To do this, researchers first got some data about each participating kitty. They measured each cat’s whiskers (both on their eyebrows and muzzles) and measured the diameter and depth of each cat’s usual food dish. At home, owners got their cats hungry by withholding food for 12 hours. They then offered their cat a set amount of dry food in their regular food dish, and filmed their cat’s eating behavior for five minutes. For the next week, they fed their cat from a whisker-friendly (WF) dish, then they again withheld food for 12 hours, and filming their cat eating from the WF dish for five minutes. The researchers also matched the WF dish to the material of the cat’s usual food dish (ceramic or stainless steel).

Photo from Slovak, J. E., & Foster, T. E. (2020). Evaluation of whisker stress in cats. Journal of Feline Medicine and Surgery, 1098612X20930190.

The final step happened the next day; the owner offered the cat food from their usual dish AND the WF dish side by side to see if their cat had a preference. The variables that were measured to assess whether cats experienced whisker stress included the amount of food eaten from each dish, whether the cat dropped food while eating from either dish, how much time they spent during the five minute period eating, and on the final step, which food dish the cat chose to eat from first.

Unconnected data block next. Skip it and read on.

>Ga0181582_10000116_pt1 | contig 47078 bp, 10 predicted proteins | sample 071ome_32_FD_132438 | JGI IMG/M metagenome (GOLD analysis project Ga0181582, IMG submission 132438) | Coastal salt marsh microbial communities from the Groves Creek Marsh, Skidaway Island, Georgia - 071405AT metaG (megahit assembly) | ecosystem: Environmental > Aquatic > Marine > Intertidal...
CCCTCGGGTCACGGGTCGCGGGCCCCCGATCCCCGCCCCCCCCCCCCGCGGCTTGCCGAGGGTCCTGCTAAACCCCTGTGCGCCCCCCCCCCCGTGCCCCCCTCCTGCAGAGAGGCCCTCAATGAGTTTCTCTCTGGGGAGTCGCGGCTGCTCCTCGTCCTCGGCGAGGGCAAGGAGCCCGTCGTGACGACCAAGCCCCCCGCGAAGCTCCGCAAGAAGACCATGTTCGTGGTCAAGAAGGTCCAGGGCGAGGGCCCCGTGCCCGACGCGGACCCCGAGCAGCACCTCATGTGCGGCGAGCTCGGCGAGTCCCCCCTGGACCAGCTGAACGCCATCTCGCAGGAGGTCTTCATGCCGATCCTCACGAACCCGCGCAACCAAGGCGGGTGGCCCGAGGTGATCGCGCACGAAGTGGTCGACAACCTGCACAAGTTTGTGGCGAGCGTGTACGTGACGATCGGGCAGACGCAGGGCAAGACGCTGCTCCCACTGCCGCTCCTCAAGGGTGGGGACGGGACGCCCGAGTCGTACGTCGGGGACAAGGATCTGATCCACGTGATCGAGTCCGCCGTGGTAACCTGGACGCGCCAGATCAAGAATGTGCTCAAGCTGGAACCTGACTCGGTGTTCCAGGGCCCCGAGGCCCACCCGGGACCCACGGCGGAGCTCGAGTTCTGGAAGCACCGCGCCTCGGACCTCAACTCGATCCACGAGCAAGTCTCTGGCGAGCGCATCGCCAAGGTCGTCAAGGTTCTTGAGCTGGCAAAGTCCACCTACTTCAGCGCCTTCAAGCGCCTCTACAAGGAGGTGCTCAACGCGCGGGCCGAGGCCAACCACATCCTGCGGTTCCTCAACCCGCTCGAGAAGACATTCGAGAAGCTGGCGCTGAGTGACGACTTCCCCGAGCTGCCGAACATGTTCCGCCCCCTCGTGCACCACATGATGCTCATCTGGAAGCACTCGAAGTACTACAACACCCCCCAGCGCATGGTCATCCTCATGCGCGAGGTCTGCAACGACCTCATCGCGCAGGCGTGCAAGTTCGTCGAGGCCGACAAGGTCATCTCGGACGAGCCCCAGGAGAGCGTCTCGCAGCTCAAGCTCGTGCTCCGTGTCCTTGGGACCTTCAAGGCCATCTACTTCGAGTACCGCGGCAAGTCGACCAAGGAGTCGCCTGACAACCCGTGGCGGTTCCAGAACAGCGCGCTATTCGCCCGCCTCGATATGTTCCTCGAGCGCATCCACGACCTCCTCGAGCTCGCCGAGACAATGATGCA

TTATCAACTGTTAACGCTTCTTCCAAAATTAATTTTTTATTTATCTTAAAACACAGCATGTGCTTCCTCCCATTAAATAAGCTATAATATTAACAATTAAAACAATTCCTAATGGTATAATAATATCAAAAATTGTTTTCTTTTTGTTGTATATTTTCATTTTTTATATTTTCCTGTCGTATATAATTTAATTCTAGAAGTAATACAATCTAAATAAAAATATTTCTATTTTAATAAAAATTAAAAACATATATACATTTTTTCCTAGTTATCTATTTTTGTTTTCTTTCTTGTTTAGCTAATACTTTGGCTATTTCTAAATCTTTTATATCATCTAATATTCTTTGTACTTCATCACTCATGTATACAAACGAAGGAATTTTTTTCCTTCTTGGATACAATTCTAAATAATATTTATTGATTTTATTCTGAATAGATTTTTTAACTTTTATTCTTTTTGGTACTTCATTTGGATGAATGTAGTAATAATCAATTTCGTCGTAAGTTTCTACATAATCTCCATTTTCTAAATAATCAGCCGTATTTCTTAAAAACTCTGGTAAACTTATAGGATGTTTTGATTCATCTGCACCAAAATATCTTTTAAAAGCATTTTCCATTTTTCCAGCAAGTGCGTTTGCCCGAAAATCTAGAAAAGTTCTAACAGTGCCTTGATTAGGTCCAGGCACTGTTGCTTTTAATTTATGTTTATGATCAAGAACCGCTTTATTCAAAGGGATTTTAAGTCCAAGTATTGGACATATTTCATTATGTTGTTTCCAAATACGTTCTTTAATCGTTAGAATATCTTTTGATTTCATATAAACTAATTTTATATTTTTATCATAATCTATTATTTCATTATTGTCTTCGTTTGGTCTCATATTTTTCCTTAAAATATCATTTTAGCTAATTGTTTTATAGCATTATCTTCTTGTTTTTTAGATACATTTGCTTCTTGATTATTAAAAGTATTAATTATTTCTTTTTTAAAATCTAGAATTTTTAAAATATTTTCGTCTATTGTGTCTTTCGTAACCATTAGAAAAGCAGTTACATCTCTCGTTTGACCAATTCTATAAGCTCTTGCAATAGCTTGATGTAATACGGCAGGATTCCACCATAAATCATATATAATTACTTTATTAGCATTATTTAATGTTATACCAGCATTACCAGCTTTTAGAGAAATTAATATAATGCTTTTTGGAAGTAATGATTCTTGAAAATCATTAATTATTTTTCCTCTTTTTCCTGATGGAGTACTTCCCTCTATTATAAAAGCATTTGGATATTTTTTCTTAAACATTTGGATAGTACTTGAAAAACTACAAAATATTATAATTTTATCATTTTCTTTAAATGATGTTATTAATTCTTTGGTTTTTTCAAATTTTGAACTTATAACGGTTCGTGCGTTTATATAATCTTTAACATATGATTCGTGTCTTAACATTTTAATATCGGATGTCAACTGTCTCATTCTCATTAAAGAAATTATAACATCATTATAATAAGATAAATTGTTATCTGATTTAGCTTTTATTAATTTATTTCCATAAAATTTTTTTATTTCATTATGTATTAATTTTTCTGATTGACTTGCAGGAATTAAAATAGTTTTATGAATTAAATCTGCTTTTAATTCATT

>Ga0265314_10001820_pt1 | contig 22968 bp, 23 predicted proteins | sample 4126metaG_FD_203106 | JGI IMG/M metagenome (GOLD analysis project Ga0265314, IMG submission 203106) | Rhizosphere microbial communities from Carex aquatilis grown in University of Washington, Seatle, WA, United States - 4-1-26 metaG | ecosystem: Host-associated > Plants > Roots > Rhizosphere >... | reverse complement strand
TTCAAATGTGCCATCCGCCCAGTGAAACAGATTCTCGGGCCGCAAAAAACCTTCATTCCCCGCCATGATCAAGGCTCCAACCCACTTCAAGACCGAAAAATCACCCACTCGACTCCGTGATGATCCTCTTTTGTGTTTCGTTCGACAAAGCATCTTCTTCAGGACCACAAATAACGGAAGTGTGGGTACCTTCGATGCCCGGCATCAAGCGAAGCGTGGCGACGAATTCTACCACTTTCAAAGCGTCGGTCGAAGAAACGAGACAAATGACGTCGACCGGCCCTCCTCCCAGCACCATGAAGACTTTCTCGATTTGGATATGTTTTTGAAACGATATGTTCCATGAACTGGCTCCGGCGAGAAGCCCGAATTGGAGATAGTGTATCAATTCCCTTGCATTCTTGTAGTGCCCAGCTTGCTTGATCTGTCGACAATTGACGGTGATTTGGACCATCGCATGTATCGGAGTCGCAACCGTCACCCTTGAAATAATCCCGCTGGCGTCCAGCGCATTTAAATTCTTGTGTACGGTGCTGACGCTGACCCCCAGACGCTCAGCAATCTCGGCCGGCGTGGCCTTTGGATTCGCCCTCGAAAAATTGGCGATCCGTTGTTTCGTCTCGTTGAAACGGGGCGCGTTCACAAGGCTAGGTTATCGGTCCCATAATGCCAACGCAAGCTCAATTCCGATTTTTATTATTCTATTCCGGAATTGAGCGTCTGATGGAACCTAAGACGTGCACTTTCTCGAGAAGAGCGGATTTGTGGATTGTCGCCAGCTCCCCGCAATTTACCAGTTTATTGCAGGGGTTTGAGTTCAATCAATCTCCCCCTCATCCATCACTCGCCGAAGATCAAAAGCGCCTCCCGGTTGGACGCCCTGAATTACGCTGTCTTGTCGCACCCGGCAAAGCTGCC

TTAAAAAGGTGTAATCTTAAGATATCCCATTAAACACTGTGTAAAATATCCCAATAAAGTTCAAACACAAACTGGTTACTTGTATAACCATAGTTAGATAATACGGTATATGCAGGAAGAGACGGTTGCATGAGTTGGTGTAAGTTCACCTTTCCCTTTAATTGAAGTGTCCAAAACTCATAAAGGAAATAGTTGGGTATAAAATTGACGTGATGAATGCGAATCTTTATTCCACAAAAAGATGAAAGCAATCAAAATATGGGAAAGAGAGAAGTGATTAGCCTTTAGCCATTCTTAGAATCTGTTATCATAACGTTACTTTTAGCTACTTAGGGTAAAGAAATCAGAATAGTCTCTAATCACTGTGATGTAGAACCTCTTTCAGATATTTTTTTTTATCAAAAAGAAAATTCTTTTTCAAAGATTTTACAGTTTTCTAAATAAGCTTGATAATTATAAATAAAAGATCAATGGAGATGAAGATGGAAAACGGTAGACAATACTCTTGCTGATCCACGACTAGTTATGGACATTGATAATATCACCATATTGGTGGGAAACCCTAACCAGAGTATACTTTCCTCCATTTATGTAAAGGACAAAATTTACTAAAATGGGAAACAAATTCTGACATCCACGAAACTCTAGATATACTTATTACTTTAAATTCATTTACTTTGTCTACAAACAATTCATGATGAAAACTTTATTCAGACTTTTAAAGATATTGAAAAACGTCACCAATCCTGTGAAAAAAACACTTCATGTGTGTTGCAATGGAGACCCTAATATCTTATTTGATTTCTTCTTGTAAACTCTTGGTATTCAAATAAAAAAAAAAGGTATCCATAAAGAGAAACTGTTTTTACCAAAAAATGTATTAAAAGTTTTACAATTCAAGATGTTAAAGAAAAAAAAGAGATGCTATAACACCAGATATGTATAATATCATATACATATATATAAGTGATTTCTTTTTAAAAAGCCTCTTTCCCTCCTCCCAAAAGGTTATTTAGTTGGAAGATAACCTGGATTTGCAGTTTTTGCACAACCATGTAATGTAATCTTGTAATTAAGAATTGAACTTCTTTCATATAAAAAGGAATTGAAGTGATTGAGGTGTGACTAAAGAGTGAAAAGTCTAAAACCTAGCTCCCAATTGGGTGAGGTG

So is whisker stress a thing? Well, researchers found no differences between cats’ eating behavior at their normal food bowl or when eating from the WF dish. They ate on average about the same amount of food, they dropped around the same amount of food (and if anything, they dropped more food when eating from the WF dish than their usual dish – 14 kibbles on average versus 1; this may be because the shallow dish means that the dry food got pushed ‘over the edge’). They also spent the same amount of time during the five-minute period eating at both their usual dish and the whisker-friendly one.

The only inkling that cats might dig the whisker-friendly option was from the result of the preference trial, where 63% of kitties first approached the WF dish. Now the preference trial itself was a “one shot” deal, and it is possible that the cats just chose whichever dish was placed closer to them. Ideally, the cats would have been given multiple trials to assess if the preference would be consistent across several trials. They would have also randomized the location of the dishes (left or right side) as many cats show a “side bias” when tested by stimuli that are offered side-by-side. It is also possible that the cats preferred the WF bowl for reasons other than the fact that their whiskers didn’t touch the side of the bowl; for example, a higher-sided whisker UNFRIENDLY dish may block a cat’s ability to see anyone approaching while they eat.